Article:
#107 (permalink)  
 
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Icarus,

While 300k might be a bit of an overstatement, 50k is also a massive understatement. I would love to know where I could log 200 hours, obtaining a CPL & MEIR in Australia for fifty grand.
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Old 10th Apr 2019, 03:54
  #108 (permalink)  
 
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From those 300k, around 180 are for the line training itself, not counting NOT having a salary. If there was any shortage pilots wouldn't be doing this.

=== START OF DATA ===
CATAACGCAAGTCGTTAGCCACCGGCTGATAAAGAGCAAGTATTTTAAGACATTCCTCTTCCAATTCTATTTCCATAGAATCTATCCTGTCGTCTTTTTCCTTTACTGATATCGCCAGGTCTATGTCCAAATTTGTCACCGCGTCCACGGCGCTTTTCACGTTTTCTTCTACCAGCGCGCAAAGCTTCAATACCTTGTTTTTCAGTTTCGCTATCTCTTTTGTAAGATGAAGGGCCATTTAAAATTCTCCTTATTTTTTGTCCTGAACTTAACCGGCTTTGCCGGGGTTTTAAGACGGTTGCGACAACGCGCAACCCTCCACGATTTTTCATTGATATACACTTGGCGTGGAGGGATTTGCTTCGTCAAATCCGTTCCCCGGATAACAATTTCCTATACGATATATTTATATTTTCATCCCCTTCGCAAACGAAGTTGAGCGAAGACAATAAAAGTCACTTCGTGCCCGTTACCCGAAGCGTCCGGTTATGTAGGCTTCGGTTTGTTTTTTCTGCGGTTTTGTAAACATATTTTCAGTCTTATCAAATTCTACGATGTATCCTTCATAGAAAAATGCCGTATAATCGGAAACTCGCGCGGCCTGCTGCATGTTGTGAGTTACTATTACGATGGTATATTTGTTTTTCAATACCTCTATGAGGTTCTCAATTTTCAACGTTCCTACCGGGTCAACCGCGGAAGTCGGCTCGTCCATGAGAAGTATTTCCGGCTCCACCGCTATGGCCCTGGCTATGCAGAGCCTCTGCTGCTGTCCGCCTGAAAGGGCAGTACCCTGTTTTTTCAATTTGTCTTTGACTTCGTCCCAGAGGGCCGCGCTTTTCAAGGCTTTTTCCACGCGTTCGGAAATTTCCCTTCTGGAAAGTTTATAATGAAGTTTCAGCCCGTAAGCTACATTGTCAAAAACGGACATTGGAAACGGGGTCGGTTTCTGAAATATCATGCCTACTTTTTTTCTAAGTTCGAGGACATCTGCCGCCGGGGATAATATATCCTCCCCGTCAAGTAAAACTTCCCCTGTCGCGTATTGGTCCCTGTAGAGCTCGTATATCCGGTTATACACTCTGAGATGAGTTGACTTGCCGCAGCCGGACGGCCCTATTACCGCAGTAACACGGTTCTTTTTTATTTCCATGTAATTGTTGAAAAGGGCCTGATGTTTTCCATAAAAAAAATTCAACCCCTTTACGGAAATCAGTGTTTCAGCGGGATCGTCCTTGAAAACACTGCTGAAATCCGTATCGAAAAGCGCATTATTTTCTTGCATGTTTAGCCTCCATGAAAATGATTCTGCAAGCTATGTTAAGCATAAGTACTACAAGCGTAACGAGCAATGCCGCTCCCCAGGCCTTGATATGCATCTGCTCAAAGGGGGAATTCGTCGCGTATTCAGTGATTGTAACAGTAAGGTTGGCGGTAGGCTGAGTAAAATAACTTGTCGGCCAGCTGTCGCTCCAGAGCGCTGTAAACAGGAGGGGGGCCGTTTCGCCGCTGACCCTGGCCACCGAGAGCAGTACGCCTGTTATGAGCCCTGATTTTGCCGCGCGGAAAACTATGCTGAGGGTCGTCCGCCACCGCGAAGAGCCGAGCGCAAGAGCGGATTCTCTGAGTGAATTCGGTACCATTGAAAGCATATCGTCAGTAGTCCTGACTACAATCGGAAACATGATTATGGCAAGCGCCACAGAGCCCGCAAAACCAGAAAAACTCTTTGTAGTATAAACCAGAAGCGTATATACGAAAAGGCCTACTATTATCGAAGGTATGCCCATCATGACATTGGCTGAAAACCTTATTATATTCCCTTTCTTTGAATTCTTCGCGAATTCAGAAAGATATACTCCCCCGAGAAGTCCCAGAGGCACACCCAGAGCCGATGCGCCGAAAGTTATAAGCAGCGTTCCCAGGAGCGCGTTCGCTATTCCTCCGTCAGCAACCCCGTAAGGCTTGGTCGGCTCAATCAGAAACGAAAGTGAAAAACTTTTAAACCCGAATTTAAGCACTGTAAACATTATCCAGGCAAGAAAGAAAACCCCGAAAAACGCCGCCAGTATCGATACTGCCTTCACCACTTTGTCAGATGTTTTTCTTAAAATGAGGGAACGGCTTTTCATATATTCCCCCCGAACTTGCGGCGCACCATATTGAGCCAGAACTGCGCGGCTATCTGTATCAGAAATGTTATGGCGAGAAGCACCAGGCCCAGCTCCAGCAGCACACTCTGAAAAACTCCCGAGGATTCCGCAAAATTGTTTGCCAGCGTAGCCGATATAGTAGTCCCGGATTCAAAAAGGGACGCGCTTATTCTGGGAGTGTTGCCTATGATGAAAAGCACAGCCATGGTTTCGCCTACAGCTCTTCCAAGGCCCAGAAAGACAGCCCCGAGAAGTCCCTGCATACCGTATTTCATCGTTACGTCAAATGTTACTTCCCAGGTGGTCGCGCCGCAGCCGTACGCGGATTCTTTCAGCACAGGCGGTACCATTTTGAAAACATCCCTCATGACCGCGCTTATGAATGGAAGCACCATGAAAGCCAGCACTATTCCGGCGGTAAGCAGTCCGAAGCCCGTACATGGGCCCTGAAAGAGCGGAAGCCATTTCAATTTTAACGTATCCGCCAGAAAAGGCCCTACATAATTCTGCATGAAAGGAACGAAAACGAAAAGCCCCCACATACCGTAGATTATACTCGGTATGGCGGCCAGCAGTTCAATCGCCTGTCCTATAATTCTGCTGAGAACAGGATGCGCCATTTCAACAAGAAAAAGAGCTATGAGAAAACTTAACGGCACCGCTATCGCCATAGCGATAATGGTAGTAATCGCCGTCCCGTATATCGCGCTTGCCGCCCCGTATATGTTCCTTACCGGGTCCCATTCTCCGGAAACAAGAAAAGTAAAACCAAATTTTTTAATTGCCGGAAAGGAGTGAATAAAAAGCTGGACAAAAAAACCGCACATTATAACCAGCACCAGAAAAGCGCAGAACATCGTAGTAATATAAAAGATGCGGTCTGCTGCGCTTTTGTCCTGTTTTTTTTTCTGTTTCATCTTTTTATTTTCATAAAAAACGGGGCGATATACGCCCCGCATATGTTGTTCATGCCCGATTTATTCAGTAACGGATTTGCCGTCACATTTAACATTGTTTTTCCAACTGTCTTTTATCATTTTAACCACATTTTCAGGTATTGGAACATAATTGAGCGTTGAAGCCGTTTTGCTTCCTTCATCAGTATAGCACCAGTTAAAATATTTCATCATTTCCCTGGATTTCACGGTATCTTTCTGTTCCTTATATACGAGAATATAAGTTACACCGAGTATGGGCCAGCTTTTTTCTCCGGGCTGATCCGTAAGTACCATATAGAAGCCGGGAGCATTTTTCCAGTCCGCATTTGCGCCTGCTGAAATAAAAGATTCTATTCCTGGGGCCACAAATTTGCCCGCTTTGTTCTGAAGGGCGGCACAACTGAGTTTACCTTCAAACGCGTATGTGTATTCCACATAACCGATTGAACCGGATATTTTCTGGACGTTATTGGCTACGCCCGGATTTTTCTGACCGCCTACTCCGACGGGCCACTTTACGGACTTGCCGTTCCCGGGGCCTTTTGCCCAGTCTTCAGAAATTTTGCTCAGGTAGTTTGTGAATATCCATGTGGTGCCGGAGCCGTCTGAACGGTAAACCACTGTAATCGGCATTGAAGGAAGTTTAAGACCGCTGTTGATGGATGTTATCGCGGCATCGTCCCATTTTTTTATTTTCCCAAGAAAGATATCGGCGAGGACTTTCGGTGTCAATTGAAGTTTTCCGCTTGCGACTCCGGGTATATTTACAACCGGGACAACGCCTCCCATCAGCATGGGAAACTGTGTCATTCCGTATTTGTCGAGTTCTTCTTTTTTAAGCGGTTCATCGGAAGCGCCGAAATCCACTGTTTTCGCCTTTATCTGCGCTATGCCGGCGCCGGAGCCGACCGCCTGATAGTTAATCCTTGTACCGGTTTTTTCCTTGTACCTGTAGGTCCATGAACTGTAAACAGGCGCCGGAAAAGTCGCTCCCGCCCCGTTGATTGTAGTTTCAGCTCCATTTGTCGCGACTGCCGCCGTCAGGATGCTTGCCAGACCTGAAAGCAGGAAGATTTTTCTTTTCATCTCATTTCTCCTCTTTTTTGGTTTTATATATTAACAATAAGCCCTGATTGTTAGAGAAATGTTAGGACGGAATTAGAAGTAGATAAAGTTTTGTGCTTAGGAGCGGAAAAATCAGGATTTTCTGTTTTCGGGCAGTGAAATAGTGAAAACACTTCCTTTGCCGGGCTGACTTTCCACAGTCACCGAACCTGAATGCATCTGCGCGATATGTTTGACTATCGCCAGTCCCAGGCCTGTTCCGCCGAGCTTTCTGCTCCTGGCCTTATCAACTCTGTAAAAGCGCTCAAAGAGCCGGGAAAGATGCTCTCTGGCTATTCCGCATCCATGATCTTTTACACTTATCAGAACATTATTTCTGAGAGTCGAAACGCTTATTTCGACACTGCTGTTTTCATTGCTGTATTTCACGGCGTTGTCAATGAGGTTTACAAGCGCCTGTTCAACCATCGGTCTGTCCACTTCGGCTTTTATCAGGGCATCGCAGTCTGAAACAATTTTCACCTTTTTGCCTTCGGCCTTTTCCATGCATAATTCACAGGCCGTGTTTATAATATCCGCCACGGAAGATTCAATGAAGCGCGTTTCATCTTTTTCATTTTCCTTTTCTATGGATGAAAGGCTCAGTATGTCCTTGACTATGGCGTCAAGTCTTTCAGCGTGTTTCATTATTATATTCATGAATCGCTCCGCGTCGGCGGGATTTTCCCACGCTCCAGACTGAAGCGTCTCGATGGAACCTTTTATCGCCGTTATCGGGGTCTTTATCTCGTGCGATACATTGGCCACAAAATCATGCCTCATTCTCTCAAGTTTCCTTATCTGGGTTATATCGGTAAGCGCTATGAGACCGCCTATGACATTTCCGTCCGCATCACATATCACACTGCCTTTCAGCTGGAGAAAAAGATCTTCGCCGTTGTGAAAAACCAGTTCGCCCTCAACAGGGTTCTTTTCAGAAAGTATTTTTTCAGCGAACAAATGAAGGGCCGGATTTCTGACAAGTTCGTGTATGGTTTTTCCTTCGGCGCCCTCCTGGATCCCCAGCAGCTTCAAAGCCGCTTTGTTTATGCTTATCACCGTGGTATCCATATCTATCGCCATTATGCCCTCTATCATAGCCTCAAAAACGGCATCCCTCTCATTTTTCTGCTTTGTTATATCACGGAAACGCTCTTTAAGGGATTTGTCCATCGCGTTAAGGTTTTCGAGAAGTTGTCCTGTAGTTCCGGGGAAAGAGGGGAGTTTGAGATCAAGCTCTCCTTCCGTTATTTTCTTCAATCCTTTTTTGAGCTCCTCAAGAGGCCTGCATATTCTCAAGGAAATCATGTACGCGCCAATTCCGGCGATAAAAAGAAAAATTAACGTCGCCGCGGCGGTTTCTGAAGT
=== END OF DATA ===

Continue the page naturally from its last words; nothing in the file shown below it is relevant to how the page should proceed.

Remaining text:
I take that a CPL IR in USA must be around 100k plus lodge for a year.
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Old 10th Apr 2019, 11:11
  #109 (permalink)  
 
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Where do you take these numbers? EASA fATPL in the Czech Republic from 0 to 200 cost me 33k euro in 2013. Now it's a little bit more expensive, but few grands more.
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Old 10th Apr 2019, 17:24
  #110 (permalink)  
 
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From the guys on the right seat I fly with. I swear one of them even sold his granny's house.
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Old 10th Apr 2019, 18:04
  #111 (permalink)